My brief mention of St. Francis of Assisi the other day reminded me of a funny story regarding saints, real estate, and MILlie.
A few years ago, we were trying to sell our house, and MILlie, an elderly friend of ours, mentioned to us that there was a saint who could help us with this. She claimed that, if we buried the saint upside down in our yard, we would quickly get an offer on our house.
Even after it was clarified that we should probably bury a STATUE of the saint, instead of the actual saint, I was still skeptical. I had grown up in the Catholic Church, and had never heard of this practice. I can be a little irreverent sometimes, but this sounded downright sacrilegious. Weren’t the saints treated badly enough when they were alive?
I consulted a few other upstanding Catholics, and some members of the real estate field, and they all confirmed MILlie’s claims.
A couple of weeks later, MILlie presented us with a statue of our very own to bury in the yard. As luck would have it, we did not even have the chance to bury the statue before we got a bid on the house.
A couple of weeks later, a good friend of mine was desperate to sell her house. Her husband had been transferred unexpectedly, and they had a short turnaround time before they needed to move. I gave her the statue, and told her the story.
The next weekend, MILlie visited. In her hand was a new statue, different saint.
“I gave you the wrong saint,” she said. “You’re supposed to bury St. Joseph.”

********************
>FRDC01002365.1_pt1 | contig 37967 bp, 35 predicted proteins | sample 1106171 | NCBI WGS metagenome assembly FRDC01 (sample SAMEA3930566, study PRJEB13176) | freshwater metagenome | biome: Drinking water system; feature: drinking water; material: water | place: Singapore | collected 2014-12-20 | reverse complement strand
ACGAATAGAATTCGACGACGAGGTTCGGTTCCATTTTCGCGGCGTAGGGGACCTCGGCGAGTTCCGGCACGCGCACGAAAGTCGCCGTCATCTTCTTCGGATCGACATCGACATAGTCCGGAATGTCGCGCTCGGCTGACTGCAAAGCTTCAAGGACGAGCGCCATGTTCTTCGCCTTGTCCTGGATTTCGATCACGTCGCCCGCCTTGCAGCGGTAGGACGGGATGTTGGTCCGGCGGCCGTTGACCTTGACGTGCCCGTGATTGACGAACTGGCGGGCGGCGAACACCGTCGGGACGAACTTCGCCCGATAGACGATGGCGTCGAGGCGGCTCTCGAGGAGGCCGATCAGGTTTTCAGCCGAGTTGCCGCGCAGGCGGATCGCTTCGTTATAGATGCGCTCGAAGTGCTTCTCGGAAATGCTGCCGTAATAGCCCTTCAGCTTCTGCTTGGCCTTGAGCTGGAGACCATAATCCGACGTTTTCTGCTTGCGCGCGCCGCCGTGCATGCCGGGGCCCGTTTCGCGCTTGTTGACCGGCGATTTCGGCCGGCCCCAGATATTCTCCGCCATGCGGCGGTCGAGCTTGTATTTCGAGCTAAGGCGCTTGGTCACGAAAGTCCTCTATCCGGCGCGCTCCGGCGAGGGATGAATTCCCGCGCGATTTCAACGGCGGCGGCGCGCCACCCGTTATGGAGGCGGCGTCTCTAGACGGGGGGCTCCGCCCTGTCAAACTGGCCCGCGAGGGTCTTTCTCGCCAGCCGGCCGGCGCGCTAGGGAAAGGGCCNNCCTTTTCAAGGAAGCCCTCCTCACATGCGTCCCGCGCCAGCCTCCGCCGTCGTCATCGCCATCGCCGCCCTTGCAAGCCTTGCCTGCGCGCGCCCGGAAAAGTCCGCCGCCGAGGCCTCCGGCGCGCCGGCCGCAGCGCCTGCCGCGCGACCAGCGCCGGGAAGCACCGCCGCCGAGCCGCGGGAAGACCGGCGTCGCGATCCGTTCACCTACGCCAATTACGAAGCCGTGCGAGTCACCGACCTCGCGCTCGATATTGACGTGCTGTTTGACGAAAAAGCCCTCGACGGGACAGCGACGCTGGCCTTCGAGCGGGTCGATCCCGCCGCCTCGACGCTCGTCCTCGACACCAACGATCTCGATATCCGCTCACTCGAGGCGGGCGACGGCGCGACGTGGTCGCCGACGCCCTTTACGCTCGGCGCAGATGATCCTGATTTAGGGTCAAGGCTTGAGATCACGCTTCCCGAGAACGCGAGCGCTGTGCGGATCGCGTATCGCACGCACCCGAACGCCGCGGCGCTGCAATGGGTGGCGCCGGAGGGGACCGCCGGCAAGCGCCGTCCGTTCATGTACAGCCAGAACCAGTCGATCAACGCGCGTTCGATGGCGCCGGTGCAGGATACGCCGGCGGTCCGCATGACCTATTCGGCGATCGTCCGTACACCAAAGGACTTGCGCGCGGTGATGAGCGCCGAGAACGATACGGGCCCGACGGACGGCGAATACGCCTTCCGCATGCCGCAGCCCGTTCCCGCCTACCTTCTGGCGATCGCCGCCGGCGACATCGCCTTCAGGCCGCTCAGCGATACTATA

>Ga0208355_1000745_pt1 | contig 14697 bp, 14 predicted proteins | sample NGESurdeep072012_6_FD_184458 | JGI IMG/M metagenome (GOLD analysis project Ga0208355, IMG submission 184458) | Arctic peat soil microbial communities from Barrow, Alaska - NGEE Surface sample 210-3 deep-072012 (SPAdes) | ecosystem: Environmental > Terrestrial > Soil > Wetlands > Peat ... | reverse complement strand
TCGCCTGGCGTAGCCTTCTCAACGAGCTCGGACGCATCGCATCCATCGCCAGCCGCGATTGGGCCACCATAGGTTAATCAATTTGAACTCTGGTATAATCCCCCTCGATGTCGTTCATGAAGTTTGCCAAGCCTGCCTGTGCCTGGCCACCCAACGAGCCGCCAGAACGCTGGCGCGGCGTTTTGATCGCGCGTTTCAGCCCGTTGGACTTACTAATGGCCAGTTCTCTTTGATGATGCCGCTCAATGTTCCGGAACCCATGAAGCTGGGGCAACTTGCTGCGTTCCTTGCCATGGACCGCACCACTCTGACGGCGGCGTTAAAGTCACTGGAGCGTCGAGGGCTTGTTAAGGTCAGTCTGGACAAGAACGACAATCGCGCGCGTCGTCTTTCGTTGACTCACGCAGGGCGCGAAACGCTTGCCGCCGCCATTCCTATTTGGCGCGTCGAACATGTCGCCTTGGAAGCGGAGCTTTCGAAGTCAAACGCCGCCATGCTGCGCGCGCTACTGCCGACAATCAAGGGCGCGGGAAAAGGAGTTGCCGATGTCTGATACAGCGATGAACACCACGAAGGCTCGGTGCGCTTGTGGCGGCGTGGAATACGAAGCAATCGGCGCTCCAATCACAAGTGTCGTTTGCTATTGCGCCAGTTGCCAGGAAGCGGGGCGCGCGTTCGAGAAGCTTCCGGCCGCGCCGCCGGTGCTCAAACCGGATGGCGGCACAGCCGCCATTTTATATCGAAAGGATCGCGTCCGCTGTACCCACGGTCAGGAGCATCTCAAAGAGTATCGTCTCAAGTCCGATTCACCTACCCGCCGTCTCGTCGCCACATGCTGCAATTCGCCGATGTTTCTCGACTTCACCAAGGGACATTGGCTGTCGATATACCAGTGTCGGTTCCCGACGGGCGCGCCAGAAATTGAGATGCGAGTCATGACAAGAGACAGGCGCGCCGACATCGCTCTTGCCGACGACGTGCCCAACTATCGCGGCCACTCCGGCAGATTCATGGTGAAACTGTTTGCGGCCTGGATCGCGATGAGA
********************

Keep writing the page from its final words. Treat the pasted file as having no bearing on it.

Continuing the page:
“What saint did you give us?” I asked.
“Well, what does he do?”
“I don’t know, but it’s St. Joseph you’re supposed to bury in the yard for an offer on your house.”
After we explained to MILlie that we already had a good offer on the house, she still convinced us to keep St. Joseph – “just in case.”
As soon as she left, I did a little research on the internet about Saint Anthony. Then I called my friend.
“Uh, remember that statue I gave you to bury in the front yard? Did you, uh, do that?”
“Yeah, why? I figured we could use all the help we can get.”
“Hmm. Well, uh, it’s the wrong saint. Apparently, you’re supposed to bury St. Joseph, not St. Anthony.”
“O.K. So, you gave me St. Anthony? What does he do?”
I mumbled my response.
“What? I don’t think I heard you right.”
“Well, it’s an honest mistake. People also bury him in the front yard. But you probably don’t need to do that. He’s the ‘matchmaking saint’.”
“O.K. Well. You bury him in the front yard if you’re trying to find a husband.”
Silence. Did I mention my friend wasn’t exactly thrilled about this sudden transfer her husband had gotten?
“I think I might just leave St. Anthony there for awhile,” she finally said.
I hung up, hoping that I wasn’t going to be held responsible for any unintended consequences of a case of mistaken saint identity.
I’m pretty sure that’s not at the top of my List of Transgressions, though.